We propose and numerically implement a constitutive framework for granular media that allows the material to traverse through its many common phases during the flow process. When dense, the material is treated as a pressure-sensitive elasto-viscoplastic solid obeying a yield criterion and a plastic flow rule given by the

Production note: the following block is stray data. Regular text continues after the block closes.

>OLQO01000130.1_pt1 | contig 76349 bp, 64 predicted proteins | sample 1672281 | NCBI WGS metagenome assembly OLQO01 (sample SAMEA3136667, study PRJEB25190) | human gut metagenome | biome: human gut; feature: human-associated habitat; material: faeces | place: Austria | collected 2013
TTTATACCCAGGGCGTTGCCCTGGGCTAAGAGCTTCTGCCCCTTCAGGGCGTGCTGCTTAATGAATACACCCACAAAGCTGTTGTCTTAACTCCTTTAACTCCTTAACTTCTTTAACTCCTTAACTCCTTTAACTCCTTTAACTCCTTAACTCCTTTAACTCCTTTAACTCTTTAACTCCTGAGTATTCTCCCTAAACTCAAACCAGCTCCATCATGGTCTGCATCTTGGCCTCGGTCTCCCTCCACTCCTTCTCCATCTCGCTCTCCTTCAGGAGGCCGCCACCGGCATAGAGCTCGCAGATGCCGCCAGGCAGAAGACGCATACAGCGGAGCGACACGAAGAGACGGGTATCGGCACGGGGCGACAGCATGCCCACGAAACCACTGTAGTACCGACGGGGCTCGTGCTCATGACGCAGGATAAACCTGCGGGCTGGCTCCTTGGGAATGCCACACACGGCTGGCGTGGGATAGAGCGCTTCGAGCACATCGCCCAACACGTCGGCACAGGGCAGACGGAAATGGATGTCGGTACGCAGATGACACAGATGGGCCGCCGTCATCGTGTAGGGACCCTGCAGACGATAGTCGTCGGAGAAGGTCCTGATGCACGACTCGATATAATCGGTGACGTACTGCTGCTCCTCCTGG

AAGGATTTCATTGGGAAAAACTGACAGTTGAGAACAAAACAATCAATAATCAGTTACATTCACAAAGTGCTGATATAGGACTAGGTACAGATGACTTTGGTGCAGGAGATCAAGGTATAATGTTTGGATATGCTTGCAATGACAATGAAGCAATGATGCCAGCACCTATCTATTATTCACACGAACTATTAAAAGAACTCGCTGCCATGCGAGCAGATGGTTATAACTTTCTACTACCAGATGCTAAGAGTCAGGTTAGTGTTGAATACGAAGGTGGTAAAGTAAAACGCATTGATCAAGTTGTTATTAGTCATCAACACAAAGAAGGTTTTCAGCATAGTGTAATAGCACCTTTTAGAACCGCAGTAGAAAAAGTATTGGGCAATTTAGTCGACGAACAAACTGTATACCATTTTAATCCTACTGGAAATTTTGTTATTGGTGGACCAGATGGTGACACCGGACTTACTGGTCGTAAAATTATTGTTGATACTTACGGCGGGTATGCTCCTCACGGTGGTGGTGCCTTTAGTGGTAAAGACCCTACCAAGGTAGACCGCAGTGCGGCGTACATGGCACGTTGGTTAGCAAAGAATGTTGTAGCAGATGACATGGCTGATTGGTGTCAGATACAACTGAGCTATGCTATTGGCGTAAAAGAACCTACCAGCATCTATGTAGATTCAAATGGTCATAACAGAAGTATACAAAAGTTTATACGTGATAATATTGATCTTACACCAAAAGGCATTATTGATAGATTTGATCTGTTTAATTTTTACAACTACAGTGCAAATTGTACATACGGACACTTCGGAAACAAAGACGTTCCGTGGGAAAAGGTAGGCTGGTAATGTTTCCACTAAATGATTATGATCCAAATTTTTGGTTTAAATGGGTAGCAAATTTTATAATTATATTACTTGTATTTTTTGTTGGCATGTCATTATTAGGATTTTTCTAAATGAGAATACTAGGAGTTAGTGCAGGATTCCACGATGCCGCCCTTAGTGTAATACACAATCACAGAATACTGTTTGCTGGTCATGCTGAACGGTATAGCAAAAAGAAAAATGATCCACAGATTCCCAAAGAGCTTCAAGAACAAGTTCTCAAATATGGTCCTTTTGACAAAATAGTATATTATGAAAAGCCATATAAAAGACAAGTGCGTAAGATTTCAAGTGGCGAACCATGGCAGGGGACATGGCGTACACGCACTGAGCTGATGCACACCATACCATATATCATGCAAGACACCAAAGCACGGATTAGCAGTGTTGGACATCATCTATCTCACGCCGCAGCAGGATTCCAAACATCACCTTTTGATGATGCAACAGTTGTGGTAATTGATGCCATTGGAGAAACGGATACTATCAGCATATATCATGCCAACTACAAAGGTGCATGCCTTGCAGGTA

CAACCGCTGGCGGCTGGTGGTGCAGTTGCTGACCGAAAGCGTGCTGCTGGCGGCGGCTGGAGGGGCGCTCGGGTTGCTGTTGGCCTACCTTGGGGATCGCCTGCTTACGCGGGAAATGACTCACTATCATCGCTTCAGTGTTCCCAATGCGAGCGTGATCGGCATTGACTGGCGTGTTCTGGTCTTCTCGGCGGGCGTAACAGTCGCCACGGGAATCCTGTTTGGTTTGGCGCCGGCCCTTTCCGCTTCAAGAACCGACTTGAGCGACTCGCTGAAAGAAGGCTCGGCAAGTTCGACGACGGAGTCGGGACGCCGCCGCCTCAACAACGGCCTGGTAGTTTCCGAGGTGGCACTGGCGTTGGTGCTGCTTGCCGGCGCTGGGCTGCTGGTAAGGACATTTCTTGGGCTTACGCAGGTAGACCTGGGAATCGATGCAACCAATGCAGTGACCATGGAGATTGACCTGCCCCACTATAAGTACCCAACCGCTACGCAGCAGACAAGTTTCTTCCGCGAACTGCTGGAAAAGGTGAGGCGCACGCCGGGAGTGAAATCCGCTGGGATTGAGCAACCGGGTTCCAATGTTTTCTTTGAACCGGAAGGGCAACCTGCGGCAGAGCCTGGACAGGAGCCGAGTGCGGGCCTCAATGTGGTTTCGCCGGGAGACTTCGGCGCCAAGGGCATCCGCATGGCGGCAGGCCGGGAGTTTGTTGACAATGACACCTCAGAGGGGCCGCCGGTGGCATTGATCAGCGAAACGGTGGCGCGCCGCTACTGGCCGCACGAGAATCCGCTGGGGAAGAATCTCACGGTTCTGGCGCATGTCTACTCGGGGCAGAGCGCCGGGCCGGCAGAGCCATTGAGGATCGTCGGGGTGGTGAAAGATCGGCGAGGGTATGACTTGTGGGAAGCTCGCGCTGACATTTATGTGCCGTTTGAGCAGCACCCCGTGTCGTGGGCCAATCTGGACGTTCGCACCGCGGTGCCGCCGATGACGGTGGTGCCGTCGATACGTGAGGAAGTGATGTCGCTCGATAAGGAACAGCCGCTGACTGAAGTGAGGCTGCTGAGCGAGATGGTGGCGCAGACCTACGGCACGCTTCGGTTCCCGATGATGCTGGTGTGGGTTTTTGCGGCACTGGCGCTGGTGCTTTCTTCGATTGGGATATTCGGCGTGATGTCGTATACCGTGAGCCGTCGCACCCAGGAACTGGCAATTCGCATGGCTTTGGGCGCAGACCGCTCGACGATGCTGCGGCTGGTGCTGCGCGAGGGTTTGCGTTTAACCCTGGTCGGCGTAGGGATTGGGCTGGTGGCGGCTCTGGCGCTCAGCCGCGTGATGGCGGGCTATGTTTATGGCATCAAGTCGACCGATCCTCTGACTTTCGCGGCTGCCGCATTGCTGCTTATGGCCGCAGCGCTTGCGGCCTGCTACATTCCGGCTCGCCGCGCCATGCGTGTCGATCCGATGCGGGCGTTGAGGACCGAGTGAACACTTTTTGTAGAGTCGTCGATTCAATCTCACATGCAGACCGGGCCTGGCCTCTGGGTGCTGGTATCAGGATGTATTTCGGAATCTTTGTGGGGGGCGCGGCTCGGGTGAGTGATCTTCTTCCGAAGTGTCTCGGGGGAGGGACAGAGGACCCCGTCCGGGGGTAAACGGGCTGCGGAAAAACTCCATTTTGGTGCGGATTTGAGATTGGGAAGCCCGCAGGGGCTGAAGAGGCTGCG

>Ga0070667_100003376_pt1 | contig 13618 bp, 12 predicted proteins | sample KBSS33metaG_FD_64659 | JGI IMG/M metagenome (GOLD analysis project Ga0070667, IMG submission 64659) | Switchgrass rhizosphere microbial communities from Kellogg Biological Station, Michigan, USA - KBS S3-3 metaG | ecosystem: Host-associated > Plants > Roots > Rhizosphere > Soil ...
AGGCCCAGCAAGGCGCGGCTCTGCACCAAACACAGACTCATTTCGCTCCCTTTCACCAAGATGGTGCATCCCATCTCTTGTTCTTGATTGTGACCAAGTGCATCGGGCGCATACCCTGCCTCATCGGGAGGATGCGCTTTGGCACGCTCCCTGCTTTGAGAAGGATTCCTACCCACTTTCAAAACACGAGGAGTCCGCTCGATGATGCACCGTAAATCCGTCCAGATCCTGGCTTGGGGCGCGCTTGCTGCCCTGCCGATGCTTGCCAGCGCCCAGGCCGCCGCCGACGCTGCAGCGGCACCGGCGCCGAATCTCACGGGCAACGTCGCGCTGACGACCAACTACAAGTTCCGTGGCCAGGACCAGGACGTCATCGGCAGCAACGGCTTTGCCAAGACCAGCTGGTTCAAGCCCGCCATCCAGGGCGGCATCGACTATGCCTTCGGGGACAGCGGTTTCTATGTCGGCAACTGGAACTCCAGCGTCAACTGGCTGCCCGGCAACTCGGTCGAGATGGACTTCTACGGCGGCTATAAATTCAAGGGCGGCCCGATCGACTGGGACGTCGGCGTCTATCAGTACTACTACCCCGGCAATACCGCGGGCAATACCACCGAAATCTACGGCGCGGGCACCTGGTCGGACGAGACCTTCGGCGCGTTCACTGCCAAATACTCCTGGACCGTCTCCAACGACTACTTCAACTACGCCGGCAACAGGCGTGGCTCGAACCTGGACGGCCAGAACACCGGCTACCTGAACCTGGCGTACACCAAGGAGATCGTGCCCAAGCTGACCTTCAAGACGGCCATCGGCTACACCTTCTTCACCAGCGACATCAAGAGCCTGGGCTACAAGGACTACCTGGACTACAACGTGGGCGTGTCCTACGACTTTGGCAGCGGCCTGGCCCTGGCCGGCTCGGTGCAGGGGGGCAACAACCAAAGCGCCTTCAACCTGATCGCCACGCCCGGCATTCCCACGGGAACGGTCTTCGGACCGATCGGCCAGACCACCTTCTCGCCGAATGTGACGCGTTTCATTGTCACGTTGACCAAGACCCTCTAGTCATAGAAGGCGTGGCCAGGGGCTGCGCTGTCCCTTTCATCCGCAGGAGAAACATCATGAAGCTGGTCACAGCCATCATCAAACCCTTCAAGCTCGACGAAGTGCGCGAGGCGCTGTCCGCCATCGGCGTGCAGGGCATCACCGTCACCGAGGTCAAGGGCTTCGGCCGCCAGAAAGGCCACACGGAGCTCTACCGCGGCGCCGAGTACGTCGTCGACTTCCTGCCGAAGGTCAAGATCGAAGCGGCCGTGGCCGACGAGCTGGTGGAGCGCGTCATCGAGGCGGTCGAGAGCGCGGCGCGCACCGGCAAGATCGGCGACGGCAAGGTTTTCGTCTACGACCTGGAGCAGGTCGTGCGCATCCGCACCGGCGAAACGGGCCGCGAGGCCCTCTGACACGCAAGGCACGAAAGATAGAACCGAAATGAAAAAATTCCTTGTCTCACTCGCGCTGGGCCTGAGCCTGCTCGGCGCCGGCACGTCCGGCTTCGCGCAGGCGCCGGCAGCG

inertial rheology of granular materials. When the free volume exceeds a critical level, the material is deemed to separate and is treated as disconnected, stress-free media. A material point method (MPM) procedure is written for the simulation of this model and many demonstrations are provided in different geometries, which highlight the ability of the numerical model to handle transitions through dense and disconnected states. By using the MPM framework, extremely large strains and nonlinear deformations, which are common in granular flows, are representable. The method is verified numerically and its physical predictions are validated against many known experimental phenomena, such as Beverloo’s scaling in silo flows, jointed power-law scaling of the run-out distance in granular-column-collapse problems, and various known behaviours in inclined chute flows.